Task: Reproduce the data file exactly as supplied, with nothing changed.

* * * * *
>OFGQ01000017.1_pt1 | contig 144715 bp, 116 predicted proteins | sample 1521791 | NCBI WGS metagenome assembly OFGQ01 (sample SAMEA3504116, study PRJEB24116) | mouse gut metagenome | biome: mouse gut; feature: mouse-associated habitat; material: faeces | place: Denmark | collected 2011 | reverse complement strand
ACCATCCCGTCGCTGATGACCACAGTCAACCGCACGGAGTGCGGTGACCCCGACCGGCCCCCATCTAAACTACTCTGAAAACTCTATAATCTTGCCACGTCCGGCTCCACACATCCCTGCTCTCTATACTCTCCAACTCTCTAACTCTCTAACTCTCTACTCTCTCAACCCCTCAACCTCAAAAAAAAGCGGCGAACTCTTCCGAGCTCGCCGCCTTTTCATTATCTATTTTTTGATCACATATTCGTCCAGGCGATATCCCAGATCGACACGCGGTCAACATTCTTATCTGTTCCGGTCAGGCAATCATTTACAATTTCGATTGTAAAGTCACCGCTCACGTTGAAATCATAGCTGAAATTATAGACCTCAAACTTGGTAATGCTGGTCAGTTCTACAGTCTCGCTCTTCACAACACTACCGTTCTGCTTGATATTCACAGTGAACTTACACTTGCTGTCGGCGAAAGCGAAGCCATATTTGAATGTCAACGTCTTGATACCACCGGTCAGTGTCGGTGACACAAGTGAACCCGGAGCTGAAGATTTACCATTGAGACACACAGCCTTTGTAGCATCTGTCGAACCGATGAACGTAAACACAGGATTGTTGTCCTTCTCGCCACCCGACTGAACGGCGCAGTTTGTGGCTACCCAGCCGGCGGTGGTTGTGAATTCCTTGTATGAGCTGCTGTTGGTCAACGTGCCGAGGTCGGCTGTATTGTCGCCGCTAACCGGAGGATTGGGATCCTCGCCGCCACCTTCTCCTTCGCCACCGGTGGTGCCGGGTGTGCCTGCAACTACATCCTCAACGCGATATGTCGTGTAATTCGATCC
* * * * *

>OFGQ01000017.1_pt1 | contig 144715 bp, 116 predicted proteins | sample 1521791 | NCBI WGS metagenome assembly OFGQ01 (sample SAMEA3504116, study PRJEB24116) | mouse gut metagenome | biome: mouse gut; feature: mouse-associated habitat; material: faeces | place: Denmark | collected 2011 | reverse complement strand
ACCATCCCGTCGCTGATGACCACAGTCAACCGCACGGAGTGCGGTGACCCCGACCGGCCCCCATCTAAACTACTCTGAAAACTCTATAATCTTGCCACGTCCGGCTCCACACATCCCTGCTCTCTATACTCTCCAACTCTCTAACTCTCTAACTCTCTACTCTCTCAACCCCTCAACCTCAAAAAAAAGCGGCGAACTCTTCCGAGCTCGCCGCCTTTTCATTATCTATTTTTTGATCACATATTCGTCCAGGCGATATCCCAGATCGACACGCGGTCAACATTCTTATCTGTTCCGGTCAGGCAATCATTTACAATTTCGATTGTAAAGTCACCGCTCACGTTGAAATCATAGCTGAAATTATAGACCTCAAACTTGGTAATGCTGGTCAGTTCTACAGTCTCGCTCTTCACAACACTACCGTTCTGCTTGATATTCACAGTGAACTTACACTTGCTGTCGGCGAAAGCGAAGCCATATTTGAATGTCAACGTCTTGATACCACCGGTCAGTGTCGGTGACACAAGTGAACCCGGAGCTGAAGATTTACCATTGAGACACACAGCCTTTGTAGCATCTGTCGAACCGATGAACGTAAACACAGGATTGTTGTCCTTCTCGCCACCCGACTGAACGGCGCAGTTTGTGGCTACCCAGCCGGCGGTGGTTGTGAATTCCTTGTATGAGCTGCTGTTGGTCAACGTGCCGAGGTCGGCTGTATTGTCGCCGCTAACCGGAGGATTGGGATCCTCGCCGCCACCTTCTCCTTCGCCACCGGTGGTGCCGGGTGTGCCTGCAACTACATCCTCAACGCGATATGTCGTGTAATTCGATCC